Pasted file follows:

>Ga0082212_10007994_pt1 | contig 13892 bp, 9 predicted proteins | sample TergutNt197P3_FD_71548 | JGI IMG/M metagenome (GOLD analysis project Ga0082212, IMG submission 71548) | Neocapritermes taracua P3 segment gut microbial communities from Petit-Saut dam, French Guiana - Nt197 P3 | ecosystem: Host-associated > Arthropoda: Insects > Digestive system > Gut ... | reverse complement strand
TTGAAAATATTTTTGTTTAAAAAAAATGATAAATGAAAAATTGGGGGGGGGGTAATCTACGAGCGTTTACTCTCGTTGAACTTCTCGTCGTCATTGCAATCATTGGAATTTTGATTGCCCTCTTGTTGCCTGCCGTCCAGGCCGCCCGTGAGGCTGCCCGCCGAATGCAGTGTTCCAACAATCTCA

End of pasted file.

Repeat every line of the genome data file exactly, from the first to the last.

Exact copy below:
>Ga0082212_10007994_pt1 | contig 13892 bp, 9 predicted proteins | sample TergutNt197P3_FD_71548 | JGI IMG/M metagenome (GOLD analysis project Ga0082212, IMG submission 71548) | Neocapritermes taracua P3 segment gut microbial communities from Petit-Saut dam, French Guiana - Nt197 P3 | ecosystem: Host-associated > Arthropoda: Insects > Digestive system > Gut ... | reverse complement strand
TTGAAAATATTTTTGTTTAAAAAAAATGATAAATGAAAAATTGGGGGGGGGGTAATCTACGAGCGTTTACTCTCGTTGAACTTCTCGTCGTCATTGCAATCATTGGAATTTTGATTGCCCTCTTGTTGCCTGCCGTCCAGGCCGCCCGTGAGGCTGCCCGCCGAATGCAGTGTTCCAACAATCTCA